Commercial Energy Performance Certificates (“EPC”) and Changes to EPC Requirements (as of 01 April 2018)
What is an EPC?
An EPC denotes how energy efficient a building is on a scale of A-G, with A being the most efficient grade a property can obtain. Commercial Energy Assessors produce EPCs using standard measures and assumptions about energy usage, which means that a prospective tenant or buyer can easily compare the energy efficiency of one building with another. EPCs are valid for 10 years.
The cost of obtaining an EPC is dependent on the building itself.
When must you have an EPC?
You must have an EPC if you rent out or sell your property, or where a building is finished being constructed. You will also need an EPC when certain changes to the number of parts used for separate occupation are made.
It is the responsibility of the landlord or seller to make an EPC available for their property on a sale or new lease. However, tenants should beware that it is their responsibility to provide the EPC when they are assigning their lease to someone as they are effectively “selling” their interest on.
There are rules governing when a building owner must display their EPC, namely when the total useful floor area is over 500 square metres, where the building is frequented by members of the public, or where the building is being marketed for rental or sale.
When do you not need to have an EPC (“Exemptions”)?
Among other exemptions, where a building is listed or otherwise protected and meeting the minimum performance standards would unacceptably alter the building, an EPC is not required. It may also not be necessary to have an EPC where the building is temporary or only going to be used for up to two years. Buildings used for religious activities, detached buildings with under 50 square metres of floor space or buildings due to be demolished can also be exempt from the requirement to have an EPC.
Properties which have not been “dealt with” i.e. not sold or had new leases granted in respect of them since EPCs came into being in 2008 do not currently require an EPC until such time as their first “dealing”, though building owners should be aware of the changes to EPC regulations due to come into force in April 2023, detailed below.
There are some limited defences to not providing an EPC when one is required.
Pursuant to Regulation 38 of The Energy Performance of Buildings (England and Wales) Regulations 2012, you can be fined between £500 and £5,000 if you do not make an EPC available to any prospective tenant or buyer, with the exact level of the fine based on the rateable value of the property.
From 01 April 2018 it will be unlawful to grant or renew a new lease in respect of any commercial property (not already covered by one of the exemptions) with an EPC rating of F or G. Therefore, properties with a rating of F or G will need to have improvements made to them before a lease can be granted.
Landlords are only required to make cost effective and “appropriate” improvements to their properties, and if they can prove that they have tried to the best of their abilities to do so their property will be eligible for an exemption from the minimum E rating. Similarly, if a “relevant suitably qualified expert”, (i.e. an independent surveyor), deems that it would adversely affect the value of the property by at least 5% or otherwise damage the property if the improvement works were carried out, then an EPC rating of F or G may be acceptable.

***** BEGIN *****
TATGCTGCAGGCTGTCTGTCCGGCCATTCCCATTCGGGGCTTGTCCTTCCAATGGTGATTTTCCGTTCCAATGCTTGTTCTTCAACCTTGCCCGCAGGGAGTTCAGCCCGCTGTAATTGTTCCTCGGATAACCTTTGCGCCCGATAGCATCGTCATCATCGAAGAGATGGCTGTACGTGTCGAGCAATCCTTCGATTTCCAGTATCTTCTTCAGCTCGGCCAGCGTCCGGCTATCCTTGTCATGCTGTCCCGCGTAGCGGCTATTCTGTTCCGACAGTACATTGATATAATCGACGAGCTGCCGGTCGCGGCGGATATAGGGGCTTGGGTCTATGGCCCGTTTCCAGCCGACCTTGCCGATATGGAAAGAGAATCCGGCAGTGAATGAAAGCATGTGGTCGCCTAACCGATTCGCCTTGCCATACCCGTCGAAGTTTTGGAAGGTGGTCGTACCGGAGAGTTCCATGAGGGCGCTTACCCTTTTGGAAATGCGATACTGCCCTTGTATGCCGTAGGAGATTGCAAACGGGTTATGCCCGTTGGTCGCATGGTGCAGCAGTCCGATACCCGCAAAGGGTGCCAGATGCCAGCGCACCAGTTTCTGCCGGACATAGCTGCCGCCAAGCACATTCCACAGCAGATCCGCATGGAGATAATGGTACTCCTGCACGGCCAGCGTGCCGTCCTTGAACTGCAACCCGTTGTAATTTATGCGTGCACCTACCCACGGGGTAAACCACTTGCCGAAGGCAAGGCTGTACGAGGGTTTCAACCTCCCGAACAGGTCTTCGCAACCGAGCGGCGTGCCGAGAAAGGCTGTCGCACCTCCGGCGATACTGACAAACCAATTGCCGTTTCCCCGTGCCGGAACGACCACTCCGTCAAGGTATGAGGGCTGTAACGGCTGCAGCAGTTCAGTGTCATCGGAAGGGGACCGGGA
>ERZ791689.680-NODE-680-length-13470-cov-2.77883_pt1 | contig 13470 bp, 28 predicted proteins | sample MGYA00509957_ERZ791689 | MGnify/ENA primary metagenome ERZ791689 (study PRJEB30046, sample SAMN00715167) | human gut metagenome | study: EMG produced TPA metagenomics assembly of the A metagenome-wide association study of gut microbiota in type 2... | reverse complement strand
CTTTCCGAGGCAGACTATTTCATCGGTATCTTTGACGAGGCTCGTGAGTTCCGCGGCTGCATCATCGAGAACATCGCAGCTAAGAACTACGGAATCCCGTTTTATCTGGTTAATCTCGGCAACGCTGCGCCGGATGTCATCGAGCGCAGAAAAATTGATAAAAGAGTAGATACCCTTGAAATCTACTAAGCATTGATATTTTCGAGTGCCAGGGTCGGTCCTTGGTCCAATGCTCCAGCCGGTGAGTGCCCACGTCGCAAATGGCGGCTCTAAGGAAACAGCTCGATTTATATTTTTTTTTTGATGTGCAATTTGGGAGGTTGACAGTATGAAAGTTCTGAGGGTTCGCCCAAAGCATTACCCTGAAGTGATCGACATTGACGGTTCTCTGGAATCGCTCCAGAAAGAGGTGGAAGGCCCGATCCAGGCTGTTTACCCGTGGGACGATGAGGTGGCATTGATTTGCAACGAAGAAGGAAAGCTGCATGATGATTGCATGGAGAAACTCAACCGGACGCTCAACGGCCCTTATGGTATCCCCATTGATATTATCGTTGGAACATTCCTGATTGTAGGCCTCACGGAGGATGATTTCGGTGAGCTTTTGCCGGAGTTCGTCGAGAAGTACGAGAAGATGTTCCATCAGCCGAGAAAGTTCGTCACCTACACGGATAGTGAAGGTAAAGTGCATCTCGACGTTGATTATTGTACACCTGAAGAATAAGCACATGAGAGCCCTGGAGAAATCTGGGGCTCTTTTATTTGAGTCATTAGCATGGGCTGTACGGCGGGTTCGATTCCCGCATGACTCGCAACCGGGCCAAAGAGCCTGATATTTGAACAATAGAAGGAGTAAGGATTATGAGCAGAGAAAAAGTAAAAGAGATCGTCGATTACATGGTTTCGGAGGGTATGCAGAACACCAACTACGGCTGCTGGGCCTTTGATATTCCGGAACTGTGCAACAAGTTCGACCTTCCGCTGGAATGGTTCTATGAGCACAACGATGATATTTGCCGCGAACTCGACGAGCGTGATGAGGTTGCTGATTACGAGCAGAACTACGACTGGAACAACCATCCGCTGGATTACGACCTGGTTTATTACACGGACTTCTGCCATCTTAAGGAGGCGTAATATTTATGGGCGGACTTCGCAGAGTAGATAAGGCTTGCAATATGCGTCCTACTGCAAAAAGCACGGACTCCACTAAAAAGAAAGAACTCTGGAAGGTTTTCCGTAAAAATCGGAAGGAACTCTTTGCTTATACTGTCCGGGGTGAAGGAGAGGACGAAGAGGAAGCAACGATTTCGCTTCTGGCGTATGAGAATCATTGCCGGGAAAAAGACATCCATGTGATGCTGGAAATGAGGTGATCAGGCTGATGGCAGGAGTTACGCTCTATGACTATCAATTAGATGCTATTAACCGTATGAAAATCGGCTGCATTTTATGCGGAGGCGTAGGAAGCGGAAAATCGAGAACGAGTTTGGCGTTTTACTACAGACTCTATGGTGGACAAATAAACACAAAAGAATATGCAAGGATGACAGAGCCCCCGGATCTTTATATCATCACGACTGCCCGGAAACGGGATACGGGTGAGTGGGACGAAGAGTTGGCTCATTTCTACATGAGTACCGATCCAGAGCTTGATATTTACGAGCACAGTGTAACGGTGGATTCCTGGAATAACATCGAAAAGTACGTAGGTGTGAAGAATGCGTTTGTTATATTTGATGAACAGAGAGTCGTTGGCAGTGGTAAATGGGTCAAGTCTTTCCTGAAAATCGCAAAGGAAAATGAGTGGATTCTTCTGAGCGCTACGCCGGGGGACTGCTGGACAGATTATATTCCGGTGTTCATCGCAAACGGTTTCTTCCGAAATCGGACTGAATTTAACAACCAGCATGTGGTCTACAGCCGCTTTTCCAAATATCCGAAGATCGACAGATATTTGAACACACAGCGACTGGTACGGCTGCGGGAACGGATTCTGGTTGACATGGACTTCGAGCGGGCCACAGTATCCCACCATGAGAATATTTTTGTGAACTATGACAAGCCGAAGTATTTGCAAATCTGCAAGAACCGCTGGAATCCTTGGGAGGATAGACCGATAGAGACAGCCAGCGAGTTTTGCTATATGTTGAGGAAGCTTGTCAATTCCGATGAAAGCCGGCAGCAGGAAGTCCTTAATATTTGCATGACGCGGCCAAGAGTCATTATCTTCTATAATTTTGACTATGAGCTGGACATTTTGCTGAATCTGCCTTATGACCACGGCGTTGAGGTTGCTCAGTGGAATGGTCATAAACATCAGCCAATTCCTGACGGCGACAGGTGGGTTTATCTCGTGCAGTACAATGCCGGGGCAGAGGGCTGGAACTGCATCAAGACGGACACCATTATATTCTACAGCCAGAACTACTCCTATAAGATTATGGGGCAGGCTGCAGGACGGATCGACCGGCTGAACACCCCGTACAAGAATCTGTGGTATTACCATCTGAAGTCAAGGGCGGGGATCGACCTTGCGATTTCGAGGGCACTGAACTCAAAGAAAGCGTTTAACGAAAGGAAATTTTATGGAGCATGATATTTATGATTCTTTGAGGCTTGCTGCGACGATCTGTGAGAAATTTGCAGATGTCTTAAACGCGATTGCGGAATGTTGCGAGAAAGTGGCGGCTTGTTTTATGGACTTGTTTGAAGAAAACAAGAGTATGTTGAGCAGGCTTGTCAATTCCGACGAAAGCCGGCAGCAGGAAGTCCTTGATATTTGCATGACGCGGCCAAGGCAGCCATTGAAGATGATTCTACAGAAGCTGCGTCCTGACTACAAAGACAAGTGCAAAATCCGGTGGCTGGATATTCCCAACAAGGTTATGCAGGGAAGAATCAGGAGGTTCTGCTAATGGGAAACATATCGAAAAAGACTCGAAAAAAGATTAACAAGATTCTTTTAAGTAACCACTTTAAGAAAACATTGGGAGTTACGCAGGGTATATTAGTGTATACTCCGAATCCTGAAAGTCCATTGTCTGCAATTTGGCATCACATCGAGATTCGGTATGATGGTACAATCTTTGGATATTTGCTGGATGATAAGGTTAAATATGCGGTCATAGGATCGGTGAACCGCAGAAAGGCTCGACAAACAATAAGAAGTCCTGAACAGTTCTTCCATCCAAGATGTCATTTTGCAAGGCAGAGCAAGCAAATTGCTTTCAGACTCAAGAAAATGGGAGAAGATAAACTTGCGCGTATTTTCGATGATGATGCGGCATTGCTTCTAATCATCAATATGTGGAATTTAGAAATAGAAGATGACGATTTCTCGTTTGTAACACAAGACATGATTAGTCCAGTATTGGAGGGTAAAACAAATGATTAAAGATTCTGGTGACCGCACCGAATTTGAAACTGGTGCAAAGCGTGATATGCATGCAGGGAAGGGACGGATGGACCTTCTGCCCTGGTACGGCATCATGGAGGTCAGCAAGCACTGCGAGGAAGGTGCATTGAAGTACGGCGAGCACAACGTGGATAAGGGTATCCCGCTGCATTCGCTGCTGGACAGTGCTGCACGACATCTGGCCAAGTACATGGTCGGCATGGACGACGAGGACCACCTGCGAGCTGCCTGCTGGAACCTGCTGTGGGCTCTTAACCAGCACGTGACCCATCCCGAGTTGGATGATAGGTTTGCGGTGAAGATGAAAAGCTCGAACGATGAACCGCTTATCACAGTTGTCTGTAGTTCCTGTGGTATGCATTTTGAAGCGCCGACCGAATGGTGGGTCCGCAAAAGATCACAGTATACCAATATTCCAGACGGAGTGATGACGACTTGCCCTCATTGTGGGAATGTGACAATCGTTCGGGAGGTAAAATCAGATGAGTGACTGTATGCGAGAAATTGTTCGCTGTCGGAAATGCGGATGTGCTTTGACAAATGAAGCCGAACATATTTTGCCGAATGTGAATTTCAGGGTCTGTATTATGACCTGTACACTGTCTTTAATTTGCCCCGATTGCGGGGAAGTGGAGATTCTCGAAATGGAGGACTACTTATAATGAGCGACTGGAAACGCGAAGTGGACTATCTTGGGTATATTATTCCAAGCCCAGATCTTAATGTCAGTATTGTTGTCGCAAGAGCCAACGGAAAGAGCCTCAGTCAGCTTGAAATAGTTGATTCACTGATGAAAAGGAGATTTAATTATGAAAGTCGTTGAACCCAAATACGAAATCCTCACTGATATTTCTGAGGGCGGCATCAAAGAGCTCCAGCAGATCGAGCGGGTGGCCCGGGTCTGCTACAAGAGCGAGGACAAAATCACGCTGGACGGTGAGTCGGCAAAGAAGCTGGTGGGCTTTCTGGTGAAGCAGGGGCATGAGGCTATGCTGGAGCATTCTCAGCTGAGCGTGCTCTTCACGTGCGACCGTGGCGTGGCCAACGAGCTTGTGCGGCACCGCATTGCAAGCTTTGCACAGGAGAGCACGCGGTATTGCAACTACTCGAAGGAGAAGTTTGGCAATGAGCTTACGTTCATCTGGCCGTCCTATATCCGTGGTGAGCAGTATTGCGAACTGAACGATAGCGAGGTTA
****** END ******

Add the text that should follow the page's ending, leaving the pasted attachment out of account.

Landlords who feel that their properties should be exempt from the new regulations are able to apply to have this exemption granted and registered on the Private Rented Sector Exemptions Register. Landlords will only be able to rely on an exemption if it has been registered. The register is likely to be available by the end of 2016.
Landlords, especially those with properties which are currently vacant or which will be vacant before 01 April 2018, must be thinking about how to bring their properties up to scratch so that a new EPC certificate showing an A-E rating can be issued. The regulations will extend to cover existing leases in April 2023, so landlords with current leases extending beyond April 2023 will have to consider making improvements to their properties too.
When bringing their properties up to scratch, landlords need to check whether they need their tenant’s consent to carry out the improvements.
If a landlord fails to bring their property up to at least an E rating, the local authority can issue a compliance notice and, if non-compliance continues, a significant fine of up to £150,000. This is a much higher fine than the fine for not supplying an EPC in the first place.
Tenants can be reassured that if a property is let in breach of the new regulations, the validity of the lease will be unaffected, as will the enforceability of any provisions under the lease.
The new regulations are likely to affect sellers (as opposed to just landlords) in the short term too. Obviously, a buyer will request an EPC (and the seller will be required to provide one) and any wary buyer would be best advised to consider the implications of buying a property with a lower than E rating in the lead up to the rule changes. This may see prospective sellers having to bring their properties up to scratch in the advent of the rule change to ensure a sale.
For further information
Please get in touch with our Commercial Property department if you think you will be affected by the changes or if you would like some further advice on the regulations governing EPCs or any other commercial matter. We will be happy to help.
All information correct at the time of initial publication.